Thursday, August 19, 2010

The Benefits of Respecting Others

My all-time favorite task as a martial arts teacher is proudly wrapping a new belt around the waist of a deserving student or adding a hard-earned stripe to the well-worn belt of someone who shows progress and fighting spirit. But where there’s a yin, there’s a yang, and that means sometimes I have to later demote those same students for a variety of character-related mistakes. The main violation for kids involves a lack of respect. Siblings are usually the targets. Anger is oftentimes the source.

One time, I bumped a student from probationary black belt all the way down to white belt for bopping his sister on the head with a bo. It was one of the hardest things I’d ever had to do as an instructor. I was afraid that this kid – a really great student in so many ways – would not return to train. But I knew that if I didn’t help him learn a lesson in self-control now, I’d be setting a Taekwondo Tasmanian devil out onto an unsuspecting world later.

After a long talk about "Star Wars" and the dangers of going over to the "dark side" of martial arts, that boy did return. Today he is a 19-year-old second-degree black belt and sophomore at Yale University.

When students misuse their Taekwondo skills, belt demotion is oftentimes automatic, but some students benefit more from telling me (and themselves) what went wrong and what to do right the next time.

The following is a short essay one of my students wrote regarding why it might be a good idea to treat his sister with respect.

Why treating my sister better can benefit me
“If I treat my sister better, then I do not have to get into trouble with my parents. It also will make my sister want to be nicer to me. Like when I was nice to her and she let me play with her brand new toy. I feel good when I am nice to her, but I only feel bad when I am mean to her. Also, if I want her to respect me and my rules about my room and my toys, then I should respect her as well.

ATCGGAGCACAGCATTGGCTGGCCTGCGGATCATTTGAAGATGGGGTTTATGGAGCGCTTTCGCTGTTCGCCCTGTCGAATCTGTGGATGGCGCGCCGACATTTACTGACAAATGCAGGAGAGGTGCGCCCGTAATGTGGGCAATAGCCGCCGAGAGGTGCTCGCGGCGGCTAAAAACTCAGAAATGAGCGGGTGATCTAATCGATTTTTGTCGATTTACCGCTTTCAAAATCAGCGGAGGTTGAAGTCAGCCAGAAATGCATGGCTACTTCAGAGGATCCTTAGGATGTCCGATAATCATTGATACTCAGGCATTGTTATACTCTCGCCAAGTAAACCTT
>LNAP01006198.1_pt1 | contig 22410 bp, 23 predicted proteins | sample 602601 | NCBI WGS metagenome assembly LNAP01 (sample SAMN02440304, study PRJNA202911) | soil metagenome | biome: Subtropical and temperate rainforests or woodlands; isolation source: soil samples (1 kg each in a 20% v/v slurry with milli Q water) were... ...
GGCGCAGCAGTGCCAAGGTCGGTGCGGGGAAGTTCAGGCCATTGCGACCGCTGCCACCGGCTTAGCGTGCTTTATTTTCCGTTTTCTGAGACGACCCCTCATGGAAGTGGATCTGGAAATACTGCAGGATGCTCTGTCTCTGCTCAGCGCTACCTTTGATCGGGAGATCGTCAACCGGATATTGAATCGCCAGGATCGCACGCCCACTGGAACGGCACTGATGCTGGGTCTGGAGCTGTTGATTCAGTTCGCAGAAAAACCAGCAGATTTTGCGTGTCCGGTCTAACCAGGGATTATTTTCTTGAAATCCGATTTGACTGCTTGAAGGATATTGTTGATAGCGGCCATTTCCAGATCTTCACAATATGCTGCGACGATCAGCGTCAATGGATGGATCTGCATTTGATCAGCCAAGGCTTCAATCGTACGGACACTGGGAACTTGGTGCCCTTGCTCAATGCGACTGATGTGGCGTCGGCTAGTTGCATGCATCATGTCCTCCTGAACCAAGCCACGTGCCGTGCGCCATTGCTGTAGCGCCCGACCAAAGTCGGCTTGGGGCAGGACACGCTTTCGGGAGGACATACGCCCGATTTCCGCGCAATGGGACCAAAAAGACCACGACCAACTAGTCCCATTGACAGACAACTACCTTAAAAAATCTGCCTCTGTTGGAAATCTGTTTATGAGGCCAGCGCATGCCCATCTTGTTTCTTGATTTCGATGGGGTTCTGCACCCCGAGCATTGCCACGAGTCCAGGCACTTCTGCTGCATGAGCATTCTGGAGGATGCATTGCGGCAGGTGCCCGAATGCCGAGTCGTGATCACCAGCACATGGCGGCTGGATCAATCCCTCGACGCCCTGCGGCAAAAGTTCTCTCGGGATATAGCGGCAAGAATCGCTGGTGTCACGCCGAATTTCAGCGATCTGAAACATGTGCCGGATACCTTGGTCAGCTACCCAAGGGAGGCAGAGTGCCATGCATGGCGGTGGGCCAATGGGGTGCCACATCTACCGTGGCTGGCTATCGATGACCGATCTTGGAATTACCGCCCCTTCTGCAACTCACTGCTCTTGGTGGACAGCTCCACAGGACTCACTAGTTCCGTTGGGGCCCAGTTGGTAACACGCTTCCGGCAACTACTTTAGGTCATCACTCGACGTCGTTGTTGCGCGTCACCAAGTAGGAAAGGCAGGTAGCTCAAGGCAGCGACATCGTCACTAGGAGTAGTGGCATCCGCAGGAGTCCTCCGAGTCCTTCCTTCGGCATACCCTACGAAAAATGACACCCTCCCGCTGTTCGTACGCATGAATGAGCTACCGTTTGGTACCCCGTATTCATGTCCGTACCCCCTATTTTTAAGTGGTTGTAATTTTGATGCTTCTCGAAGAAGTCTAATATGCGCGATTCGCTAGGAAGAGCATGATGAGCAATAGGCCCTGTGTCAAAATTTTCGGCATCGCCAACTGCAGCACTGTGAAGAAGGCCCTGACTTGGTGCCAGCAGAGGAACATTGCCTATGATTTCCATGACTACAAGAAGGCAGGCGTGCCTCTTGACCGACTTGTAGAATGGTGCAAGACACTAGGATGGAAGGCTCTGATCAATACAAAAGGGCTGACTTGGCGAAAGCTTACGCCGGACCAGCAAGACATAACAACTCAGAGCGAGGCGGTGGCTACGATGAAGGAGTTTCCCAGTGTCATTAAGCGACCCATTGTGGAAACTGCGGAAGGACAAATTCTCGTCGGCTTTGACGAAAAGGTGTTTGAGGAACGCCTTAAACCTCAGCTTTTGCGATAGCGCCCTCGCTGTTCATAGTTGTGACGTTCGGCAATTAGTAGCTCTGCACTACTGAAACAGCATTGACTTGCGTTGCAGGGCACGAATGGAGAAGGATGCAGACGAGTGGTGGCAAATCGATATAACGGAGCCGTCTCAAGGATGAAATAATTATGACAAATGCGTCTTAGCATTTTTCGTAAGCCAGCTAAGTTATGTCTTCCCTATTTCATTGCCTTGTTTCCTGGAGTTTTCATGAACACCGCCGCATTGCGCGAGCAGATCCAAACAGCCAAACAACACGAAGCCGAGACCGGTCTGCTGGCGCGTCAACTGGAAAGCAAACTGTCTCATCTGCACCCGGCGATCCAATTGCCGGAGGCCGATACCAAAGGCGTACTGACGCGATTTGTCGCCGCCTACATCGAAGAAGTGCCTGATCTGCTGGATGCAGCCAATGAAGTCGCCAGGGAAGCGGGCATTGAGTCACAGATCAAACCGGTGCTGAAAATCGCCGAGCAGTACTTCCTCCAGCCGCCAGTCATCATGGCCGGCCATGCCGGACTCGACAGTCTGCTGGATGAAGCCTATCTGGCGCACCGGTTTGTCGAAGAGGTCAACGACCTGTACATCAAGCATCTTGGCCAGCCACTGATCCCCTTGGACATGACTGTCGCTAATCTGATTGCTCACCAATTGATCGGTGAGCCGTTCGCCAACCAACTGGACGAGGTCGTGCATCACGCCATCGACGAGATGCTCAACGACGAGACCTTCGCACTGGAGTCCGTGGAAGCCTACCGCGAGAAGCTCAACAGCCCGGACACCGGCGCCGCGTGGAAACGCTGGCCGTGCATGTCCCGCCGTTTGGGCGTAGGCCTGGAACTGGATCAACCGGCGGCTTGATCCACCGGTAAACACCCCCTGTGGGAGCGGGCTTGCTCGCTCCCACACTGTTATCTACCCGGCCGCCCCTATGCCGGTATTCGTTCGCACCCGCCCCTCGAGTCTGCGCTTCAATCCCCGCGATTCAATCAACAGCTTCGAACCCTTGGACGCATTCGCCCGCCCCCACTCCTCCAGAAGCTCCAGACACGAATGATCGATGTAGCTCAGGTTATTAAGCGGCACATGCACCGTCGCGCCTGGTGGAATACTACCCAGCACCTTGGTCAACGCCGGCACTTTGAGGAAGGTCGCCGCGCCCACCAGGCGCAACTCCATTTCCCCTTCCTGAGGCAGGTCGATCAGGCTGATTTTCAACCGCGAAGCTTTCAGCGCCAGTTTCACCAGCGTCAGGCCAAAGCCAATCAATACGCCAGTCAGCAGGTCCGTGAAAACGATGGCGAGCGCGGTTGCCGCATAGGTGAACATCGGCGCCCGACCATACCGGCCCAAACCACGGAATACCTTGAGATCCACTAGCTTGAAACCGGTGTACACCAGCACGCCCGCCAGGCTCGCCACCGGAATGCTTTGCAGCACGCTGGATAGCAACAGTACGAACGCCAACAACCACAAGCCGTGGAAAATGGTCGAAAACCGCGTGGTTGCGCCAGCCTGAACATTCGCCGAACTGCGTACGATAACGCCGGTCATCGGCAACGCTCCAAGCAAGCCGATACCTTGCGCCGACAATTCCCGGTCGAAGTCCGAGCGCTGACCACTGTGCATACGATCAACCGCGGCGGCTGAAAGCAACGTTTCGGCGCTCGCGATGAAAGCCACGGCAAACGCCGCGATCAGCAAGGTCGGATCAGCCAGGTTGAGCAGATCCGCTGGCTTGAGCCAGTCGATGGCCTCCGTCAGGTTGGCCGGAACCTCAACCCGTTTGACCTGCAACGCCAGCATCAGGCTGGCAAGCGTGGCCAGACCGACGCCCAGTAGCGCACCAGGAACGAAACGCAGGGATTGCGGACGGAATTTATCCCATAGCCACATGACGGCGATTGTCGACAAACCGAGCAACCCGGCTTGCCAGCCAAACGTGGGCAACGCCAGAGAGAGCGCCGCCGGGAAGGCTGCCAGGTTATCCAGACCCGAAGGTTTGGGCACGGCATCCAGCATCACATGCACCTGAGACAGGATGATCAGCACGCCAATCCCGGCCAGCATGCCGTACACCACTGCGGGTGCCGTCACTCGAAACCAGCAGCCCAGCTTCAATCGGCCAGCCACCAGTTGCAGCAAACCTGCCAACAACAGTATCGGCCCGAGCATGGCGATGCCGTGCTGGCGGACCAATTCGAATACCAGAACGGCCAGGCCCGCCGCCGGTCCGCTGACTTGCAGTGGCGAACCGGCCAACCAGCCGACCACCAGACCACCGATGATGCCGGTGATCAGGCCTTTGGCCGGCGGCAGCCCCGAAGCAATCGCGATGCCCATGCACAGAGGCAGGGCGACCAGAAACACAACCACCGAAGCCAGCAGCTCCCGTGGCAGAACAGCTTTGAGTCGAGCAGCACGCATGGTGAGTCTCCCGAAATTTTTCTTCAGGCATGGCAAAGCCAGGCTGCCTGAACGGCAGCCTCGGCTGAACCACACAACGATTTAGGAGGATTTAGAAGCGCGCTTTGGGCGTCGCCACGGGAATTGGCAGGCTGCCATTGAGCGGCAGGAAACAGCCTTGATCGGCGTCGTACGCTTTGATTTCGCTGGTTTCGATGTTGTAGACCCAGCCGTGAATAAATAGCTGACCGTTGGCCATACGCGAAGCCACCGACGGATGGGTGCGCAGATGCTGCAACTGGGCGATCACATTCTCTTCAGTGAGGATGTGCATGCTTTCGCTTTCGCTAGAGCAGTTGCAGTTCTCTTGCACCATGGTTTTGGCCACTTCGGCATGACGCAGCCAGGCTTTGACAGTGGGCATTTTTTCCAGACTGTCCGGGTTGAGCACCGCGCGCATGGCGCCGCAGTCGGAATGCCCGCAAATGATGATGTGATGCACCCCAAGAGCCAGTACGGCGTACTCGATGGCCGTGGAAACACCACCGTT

“Also, if I keep doing this to my sister, then I cannot study Taekwondo anymore. Taekwondo is helping me a lot with self-control, which is helping me act better to my sister. It is also helping me with my endurance, strength, and self-confidence.” – E.A., age 10

So my question of the day is this: How can treating YOUR siblings with respect benefit YOU?

Wednesday, August 18, 2010

Mantra Magic

The following is a mantra one of my students said to mentally prepare for one of the toughest tests yet of her Taekwondo life:

I will be nervous, but I will get on the mat.
I will sweat, but I will keep fighting.
I will get tired, but I will throw one more kick.
I will want to quit, but I will throw one more punch.
I will mess up, but I will move on.
I will be the strongest, fastest, and best fighter I can be.

To read her full blog entry, visit:

Have I said yet this week that I LOVE my job?

Tuesday, August 17, 2010

Potty Training as the First Step in the Thousand-Mile Journey

Tiny Texans is our entry-level class for students ages 3-6.

You read that right: 3 years old.